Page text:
“None that I’ve seen. Nobody seems to be in charge. It’s just a rampant free-for-all. There’s no heaven or hell. Though there are certain communities, which is where most of the dead end up.”

“Gated communities?”

“Yeah, a little bit like that. People like to socialize. It gets lonely wandering around the earth and not being acknowledged. But I honestly prefer to be down here. It’s fun to check up on other writers. Particularly the ones who thumbed their noses at me at book parties. And you learn a lot about people. How often they pick their noses. How often they masturbate. Man, you’d be surprised by how nasty people get when they believe that nobody is watching. And the porn they watch! It’s pretty disgusting. Everyone seems to have a weird kink! Sometimes it’s good to be dead.”

“I was never quite able to figure out how you died.”

“Well, to tell you the truth, I’m not sure myself. Those last two hours of your life, you know.”


“Always fuzzy. And it didn’t help that they doctored the autopsy report.”


“Ben Stroller, Bill Flogaast, all those people.”

“But I tied the connections directly to DC.”

Dead Paul laughed.

“Oh dear. Washington had nothing to do with it.”

“But Senator Rollins.”

“Oh, sure, he trained my wife and her best friend. But he’s merely an opportunistic numbskull.”

“He’s considered one of the most promising figures on the right.”

“So you bought into Stroller’s con.”


“He hooked me into his ring for a good six years. I was ready to go public. But then I ended up here.”

“You were murdered?”

“Probably. I don’t know for sure. But I honestly haven’t cared. I’m more interested in leaning.”

Paul then leaned with great subtlety against a live tree just off the boardwalk.

“Should you be doing that given them?” asked Ali, pointing to the three conifers continuing their great saunter along the beach.

“If the trees see me, they’ll consider this a form of camaraderie. Trees actually enjoyed providing shade to us. They didn’t mind it when we built houses on their branches. Even when we used the wood from other trees. Because every treehouse is a mortuary of sorts. And the sap that runs down branches? That’s tree grief.”

“How did you learn so much about trees?”

“A guy by the name of Alex Shigo. He’s considered a hero among the trees because he spent so much of his life trying to understand them. He’s sometimes called in to mediate disputes between the trees and the Chinese. Oh, and that’s one other amazing thing about the afterlife. You can understand everyone.”

“Well, that’s too bad.”


“I put in hundreds of hours into Duolingo. I guess it was all for nothing.”

“Your name is Ali Breslin, yes?”


“Well, I hate to break it to you, Ali, but most people — even the greatest figures in history — live pointless lives. Their achievements are usually forgotten within ten years. And we’re all left to watch ourselves become increasingly irrelevant for eternity.”

“That’s a lot to take in.”

“It’s not even the most depressing part of being dead.”

“Well, what is the most depressing part of being dead?”

“Learning who Sophie truly was. That’s why I don’t visit her anymore. She was a bigger part of the ring than anybody knows. Oh sure, they tried to pin my apparent murder on Ezmerelda. But Ezmerelda was innocent. Innocent of murder, that is.”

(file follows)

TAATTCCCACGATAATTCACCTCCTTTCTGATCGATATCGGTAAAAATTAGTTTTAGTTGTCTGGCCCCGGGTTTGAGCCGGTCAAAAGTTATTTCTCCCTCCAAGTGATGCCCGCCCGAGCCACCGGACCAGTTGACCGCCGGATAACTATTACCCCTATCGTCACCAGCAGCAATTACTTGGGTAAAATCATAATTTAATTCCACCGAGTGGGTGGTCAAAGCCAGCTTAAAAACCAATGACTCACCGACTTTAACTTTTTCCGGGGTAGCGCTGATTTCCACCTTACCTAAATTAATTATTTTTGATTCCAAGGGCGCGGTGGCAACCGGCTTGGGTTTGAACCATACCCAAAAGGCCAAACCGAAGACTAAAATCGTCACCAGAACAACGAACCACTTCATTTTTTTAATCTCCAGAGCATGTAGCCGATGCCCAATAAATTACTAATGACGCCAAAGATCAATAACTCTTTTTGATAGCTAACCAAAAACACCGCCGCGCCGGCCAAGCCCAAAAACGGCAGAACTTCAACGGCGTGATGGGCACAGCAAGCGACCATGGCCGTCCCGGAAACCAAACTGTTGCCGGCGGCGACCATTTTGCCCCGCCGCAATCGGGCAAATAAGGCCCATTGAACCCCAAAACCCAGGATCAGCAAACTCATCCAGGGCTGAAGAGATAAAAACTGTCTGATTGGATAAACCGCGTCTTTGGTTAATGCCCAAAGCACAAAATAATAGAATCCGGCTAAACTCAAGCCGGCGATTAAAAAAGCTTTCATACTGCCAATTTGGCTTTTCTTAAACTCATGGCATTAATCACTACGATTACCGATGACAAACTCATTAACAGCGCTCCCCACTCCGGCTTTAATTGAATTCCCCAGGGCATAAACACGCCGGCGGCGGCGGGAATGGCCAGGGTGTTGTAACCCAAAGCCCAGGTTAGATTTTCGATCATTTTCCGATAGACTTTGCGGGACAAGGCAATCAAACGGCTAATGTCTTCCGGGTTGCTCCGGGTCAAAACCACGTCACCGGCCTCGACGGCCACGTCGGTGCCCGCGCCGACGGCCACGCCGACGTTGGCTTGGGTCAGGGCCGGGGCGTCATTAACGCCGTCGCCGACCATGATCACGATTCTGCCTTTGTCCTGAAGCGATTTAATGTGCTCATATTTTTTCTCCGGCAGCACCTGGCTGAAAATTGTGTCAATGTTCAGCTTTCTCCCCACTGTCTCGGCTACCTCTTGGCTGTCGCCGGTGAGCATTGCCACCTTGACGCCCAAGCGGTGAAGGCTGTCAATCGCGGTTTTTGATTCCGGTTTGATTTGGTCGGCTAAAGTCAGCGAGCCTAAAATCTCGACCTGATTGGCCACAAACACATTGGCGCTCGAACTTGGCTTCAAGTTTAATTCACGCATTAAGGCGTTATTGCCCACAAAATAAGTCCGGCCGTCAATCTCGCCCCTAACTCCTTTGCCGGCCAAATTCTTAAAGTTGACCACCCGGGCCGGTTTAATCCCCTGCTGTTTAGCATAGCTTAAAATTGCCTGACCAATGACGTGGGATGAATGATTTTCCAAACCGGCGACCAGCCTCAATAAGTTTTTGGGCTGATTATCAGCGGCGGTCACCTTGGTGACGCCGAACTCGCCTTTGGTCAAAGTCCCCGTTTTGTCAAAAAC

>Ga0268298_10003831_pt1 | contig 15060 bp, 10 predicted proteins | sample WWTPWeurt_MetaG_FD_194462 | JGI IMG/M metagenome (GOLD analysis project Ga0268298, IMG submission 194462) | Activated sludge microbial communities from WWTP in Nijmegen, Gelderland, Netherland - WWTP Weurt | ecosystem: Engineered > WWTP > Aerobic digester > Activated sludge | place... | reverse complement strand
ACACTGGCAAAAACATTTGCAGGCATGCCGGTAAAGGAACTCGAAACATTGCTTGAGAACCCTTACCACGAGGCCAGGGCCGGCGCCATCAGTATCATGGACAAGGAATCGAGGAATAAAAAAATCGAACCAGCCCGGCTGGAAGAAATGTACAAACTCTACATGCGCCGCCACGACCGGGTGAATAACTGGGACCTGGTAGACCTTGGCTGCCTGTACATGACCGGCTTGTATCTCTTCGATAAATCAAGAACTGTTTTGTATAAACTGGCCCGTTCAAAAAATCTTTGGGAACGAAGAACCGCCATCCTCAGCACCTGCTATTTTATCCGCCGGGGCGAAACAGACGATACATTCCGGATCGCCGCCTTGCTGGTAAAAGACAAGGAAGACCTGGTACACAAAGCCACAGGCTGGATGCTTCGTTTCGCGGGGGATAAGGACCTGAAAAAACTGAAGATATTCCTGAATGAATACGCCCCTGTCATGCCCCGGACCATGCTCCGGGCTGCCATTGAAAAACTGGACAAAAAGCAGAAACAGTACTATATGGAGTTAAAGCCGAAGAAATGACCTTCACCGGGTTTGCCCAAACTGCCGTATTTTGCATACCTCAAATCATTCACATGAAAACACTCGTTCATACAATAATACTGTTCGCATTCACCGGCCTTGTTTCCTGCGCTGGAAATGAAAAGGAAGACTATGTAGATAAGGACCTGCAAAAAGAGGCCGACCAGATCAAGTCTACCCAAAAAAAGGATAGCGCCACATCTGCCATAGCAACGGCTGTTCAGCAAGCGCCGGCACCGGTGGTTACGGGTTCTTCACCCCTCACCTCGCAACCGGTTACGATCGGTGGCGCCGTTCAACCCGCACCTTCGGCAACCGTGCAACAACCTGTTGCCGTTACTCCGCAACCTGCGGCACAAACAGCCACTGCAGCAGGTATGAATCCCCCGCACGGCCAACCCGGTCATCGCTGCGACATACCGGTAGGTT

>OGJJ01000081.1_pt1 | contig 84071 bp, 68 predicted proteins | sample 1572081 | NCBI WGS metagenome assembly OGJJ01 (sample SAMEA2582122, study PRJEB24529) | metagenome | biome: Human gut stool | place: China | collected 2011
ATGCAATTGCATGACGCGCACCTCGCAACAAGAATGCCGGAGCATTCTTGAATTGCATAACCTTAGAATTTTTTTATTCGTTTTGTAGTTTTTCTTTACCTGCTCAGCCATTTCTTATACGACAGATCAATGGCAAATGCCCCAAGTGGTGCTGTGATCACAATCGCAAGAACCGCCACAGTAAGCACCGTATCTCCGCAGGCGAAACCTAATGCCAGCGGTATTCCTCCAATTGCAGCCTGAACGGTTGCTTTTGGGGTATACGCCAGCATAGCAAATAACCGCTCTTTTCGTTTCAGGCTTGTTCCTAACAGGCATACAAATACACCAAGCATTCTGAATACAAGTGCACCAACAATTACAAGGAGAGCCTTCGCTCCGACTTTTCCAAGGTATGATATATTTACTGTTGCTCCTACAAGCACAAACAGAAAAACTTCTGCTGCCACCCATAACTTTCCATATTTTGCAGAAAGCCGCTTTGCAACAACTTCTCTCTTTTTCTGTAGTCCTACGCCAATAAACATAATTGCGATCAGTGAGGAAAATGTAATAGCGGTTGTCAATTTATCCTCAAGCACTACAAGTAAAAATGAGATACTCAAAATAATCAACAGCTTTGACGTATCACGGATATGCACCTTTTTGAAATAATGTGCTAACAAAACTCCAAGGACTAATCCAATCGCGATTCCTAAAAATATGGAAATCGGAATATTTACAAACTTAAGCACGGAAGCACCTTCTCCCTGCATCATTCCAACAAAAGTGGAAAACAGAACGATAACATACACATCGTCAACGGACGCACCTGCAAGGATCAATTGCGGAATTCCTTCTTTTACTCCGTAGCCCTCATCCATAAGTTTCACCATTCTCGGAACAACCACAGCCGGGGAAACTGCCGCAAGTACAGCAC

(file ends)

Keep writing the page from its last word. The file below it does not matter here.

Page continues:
“She walked away from OnlyFans.”

“Do you want to know why?”

“It was that last video she made.”

“True. But did you ever find out the guy she was blowing on camera?”

“I had experts analyze the video. We did models of body types, but we couldn’t find him.”

“That’s because the guy had enough money to cover it up.”

“Wait a minute. You’re not insinuating what I think you are.”

“I am. You see, the guy was Ben Stroller.”

(Next: The Dead Journalist)

(Word count: 46,305/50,000)

Old Habits (NaNoWriMo 2022 #21)

[AUTHOR’S NOTE: This is the last new chapter I will offer until Sunday, as I am quite exhausted from writing 43,000 words in three weeks while working a full-time job and living a jam-packed life. I also have a great deal of Thanksgiving cooking to do. Many thanks to all of the kind emails and messages. I’ve been stunned and deeply honored by the positive reception to this insane endeavor, which I wrote in a bubble, without any plan, and simply to have fun. Happy Thanksgiving to all!]

(Start from the Beginning: The Dead Writer)

(Previously: The White Savior Problem)

Nick Carraway (real name: ________________) was lying in bed with an obscene number of pillows, wearing nothing more than a robe he had purloined from the Cheval Blanc St-Tropez during his six month stay in the French Riviera. He sipped a tamarind mojito with measured leisure as the gentle water roared outside and the two women wrapped their arms around his neck, purring sweet Spanish into his ears that he could only half-comprehend but that had an infallible restorative effect on what little remained of his soul. One of the women had tied one of his burgundy ties around her neck and was wearing nothing else. The other dangled the brim of his fedora around her tousled brown bangs and laughed, thinking of the vast fortune she was making that morning, and she also wasn’t wearing anything else. He’d purchased this modest but cozy Puerto Plata bungalow — which was situated next to a large manse owned by an obscenely rich medical instrument titan fond of throwing obscenely opulent parties — through the shell company he’d set up four years before: the paperwork thoroughly vetted and steamed by the legal cleaners in Chicago. And while he had once possessed a formidable work ethic that still bubbled up from time to time when he worked on his garden, he was enjoying this new life. When you didn’t spend a large chunk of your week burying bodies, you tended to be a tad more relaxed.